Step One

Conduct a holistic, organizational needs-assessment process that prioritizes the business goals behind the decision to implement CRM.

Understand organizational needs

A working knowledge of organizational needs is essential to the success of any project.

A good vendor will discuss the project with the client often in the early stage to learn the client's strategy and to develop detailed specifications. This is an iterative process, starting from outlines and working down to detailed specifications. It is a learning process on both sides: You know your business and what you want to accomplish and the vendor should know the technologies that will be used to achieve your goals.

While clients often are eager to get going and have tight time frames in mind, this planning must be done thoroughly: if the foundations aren't well-established, the structure built upon them might suffer later.

The goal of this process is to understand the long-term goals behind defining and managing prospect and customer relationships. A common mistake is to leap to a list of desired features (usually provided by vendors) and to evaluate CRM solutions based on a checklist of which solution providers offer the most features on the list.

Start by taking a step back and defining what you hope to accomplish with different kinds of information. Here are some sample to jumpstart the prioritization process:

  • What is the value of the customer and prospect base for each CRM initiative? Every line of business (and probably each category of services or products) has a customer base with its own lifetime value. For most companies, CRM starts with first defining customer bases, then determining a value of each before aggregating those values into a companywide customer value that can be used to justify a certain level of expenditure for CRM over the long term.
  • What is the optimal amount of capital appropriate to protect or maximize the customer value base? Protecting a customer base can take all forms, and one must start with an understanding of where the threats lie: competition, attrition or complacency? Retention can be a function of all three and several other factors, which might affect the use of (and therefore the systems needed for) customer information. Maximizing a customer base simply might mean maximizing the share of the customers' wallet, which could translate into upselling and cross-selling products or services. In this case, leveraging a salesforce automation system should be among the top priorities for the new CRM system. Either way, you must come up with a number that provides a reference point for what makes sense to spend on the project, relative to the potential value of the customer bases to be served.
  • Which provides the greatest return in customer value in the shortest amount of time? And in the long term? This is simply a way to prioritize a phased approach so that the project is getting maximum ROI. Get the low-hanging fruit first and work your way up. Sounds obvious, but it's not. What is often the easiest has the lowest ROI, and it might make more sense to tackle a more difficult phase earlier to generate more financial return quicker. In the ideal world, the order of a phased approach would be determined by whatever it takes to achieve a self-funded project (or as close to self-funded as possible).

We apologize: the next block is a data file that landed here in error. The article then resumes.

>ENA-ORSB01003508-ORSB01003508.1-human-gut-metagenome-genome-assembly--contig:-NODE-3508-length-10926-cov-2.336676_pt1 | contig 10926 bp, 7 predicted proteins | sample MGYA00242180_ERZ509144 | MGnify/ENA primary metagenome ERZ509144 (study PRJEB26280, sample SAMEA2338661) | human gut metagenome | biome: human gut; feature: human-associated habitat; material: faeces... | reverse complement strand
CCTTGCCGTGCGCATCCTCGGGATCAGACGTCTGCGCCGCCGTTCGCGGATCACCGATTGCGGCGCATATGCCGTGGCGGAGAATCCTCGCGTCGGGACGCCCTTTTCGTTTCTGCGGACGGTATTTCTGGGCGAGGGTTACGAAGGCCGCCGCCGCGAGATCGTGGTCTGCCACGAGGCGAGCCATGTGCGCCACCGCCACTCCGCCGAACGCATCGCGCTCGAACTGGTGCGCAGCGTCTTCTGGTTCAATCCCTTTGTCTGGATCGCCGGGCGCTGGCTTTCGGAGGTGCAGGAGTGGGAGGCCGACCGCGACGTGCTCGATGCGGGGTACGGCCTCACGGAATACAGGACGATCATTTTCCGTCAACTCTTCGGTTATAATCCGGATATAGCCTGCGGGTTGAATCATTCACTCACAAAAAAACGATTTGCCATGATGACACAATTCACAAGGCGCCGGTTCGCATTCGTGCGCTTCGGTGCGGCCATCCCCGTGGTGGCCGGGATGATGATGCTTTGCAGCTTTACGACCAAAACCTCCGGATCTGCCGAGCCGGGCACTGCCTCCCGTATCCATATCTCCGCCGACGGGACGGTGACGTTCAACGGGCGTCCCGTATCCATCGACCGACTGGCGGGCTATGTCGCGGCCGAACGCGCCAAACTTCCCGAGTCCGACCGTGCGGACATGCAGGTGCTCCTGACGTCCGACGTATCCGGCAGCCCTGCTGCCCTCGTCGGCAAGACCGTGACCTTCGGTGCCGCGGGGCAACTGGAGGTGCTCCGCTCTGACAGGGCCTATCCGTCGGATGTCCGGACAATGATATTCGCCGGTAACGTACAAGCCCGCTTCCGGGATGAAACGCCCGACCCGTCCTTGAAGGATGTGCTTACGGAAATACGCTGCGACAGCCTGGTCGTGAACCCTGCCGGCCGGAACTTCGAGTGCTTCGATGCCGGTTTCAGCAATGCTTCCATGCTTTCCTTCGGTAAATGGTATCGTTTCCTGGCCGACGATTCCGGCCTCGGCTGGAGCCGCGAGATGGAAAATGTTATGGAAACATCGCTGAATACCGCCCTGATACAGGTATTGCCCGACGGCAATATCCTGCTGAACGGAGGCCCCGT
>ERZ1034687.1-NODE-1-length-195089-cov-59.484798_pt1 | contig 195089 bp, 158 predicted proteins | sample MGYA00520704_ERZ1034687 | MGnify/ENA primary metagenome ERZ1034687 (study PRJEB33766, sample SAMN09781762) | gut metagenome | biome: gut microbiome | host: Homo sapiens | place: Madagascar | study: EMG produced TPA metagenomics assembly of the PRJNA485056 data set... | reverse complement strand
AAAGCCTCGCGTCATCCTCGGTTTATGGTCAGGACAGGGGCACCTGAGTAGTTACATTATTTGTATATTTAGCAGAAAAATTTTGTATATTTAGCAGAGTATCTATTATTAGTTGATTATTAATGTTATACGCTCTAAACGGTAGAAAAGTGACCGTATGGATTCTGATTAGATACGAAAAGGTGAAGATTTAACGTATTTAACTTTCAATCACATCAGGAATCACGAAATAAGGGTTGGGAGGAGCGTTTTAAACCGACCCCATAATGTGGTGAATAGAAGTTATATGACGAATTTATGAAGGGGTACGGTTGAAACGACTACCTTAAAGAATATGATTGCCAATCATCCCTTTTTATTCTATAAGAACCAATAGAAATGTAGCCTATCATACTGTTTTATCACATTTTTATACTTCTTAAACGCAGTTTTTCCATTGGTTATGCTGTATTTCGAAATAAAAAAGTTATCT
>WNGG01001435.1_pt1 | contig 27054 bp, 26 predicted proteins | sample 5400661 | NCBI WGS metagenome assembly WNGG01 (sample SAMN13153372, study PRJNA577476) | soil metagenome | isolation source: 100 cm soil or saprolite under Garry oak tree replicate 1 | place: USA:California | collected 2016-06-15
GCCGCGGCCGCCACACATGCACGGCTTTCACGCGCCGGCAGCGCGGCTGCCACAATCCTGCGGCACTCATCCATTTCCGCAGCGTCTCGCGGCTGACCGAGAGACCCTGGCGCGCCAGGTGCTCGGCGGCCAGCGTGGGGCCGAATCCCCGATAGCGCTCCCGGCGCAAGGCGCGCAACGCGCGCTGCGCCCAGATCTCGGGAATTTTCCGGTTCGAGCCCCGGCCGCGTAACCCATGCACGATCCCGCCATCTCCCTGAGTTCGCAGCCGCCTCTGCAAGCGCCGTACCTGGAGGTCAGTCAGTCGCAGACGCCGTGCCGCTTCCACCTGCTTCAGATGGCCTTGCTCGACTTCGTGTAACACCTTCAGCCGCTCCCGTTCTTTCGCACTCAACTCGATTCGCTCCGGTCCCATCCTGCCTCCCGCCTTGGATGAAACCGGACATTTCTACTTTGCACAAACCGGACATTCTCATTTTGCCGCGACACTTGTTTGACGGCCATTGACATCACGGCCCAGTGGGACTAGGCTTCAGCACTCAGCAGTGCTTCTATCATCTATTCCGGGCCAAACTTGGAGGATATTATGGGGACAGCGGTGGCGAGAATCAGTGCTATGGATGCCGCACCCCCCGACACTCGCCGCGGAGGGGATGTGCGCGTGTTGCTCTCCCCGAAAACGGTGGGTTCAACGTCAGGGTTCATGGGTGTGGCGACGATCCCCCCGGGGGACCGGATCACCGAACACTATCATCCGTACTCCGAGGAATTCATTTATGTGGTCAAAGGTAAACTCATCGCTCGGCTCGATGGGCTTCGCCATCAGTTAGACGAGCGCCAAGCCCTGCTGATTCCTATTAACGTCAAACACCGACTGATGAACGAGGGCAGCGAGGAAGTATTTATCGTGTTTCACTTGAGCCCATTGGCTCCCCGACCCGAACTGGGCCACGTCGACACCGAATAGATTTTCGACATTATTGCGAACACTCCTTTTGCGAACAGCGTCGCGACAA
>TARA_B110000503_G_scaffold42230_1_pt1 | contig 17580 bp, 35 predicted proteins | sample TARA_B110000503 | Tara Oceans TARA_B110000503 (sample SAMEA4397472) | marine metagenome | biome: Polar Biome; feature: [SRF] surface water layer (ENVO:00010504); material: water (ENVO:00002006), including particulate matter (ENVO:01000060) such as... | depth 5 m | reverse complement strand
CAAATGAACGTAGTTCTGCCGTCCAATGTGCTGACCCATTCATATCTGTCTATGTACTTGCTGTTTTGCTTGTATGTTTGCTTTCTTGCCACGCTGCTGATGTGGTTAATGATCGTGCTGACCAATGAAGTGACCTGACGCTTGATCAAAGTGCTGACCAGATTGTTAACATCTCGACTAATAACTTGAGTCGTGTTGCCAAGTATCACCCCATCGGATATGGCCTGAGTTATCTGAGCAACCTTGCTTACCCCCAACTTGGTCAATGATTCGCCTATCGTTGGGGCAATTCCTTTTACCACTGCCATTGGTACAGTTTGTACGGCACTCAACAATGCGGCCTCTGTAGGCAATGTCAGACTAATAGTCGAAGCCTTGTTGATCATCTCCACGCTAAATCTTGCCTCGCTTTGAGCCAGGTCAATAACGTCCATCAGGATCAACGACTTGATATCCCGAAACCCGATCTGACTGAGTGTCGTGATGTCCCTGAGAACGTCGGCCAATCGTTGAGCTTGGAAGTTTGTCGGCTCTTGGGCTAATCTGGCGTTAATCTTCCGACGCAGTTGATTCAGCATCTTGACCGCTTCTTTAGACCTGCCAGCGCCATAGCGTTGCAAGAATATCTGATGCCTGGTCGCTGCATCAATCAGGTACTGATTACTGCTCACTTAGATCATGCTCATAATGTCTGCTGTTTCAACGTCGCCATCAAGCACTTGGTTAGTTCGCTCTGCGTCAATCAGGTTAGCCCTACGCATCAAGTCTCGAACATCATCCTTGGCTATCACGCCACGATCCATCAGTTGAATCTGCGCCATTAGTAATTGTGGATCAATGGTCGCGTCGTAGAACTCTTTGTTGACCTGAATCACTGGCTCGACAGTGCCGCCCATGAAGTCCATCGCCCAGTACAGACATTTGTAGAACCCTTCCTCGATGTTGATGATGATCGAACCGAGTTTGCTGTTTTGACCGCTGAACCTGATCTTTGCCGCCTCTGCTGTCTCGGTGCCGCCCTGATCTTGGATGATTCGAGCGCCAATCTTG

• How would these CRM initiative priorities change over time, given a change in the key drivers of customer value? Let's say you have created a phased approach that touches Business Units A, B and C, and the sequence of development work is based on profit margins among products sold by these business units. Assume that Unit C creates a highly profitable upgrade to its existing products that pushes the potential value of its customers above Units A and B. You need to be able to capitalize on dynamic changes in your market by shifting the focus of the project to the area with the highest return on the development dollar. One more reason why a huge implementation process that slowly works it way through an organization based on factors other than the business climate is less attractive than a phased project created with change in mind.
  • What single metric can all parts of an organization utilize to measure their progress in enhancing customer value? Chances are, this metric has not been defined or valued yet by your organization. It might be something like a ratio of revenue growth as it pertains to the increase in the raw numbers of customers or simply a ratio of prospect-to-client conversions. This metric should be reflective of the organization's business reasons for contemplating CRM in the first place. It could be a measure relative to product flow, customer service, production efficiencies or the reversal of negative trends in profit per customer or lines of business per customer account. Either way, it should be a metric that at the end of each year can be a simple measure of progress for the organization as a whole and each department whose activities directly or indirectly affect the metric.



PixelBrick (Ceonex, Inc.) stayed on schedule and on budget... to release the project ahead of schedule! We look forward to working with PixelBrick (Ceonex, Inc.) on future projects.

Keith Gill,
Vice President,
Marketel Systems LTD.


...outstanding design work and timely implementation...a fabulous website that accurately captures both our mission and spirit...

W. Michael Draper,
NetworkWorld, Inc.


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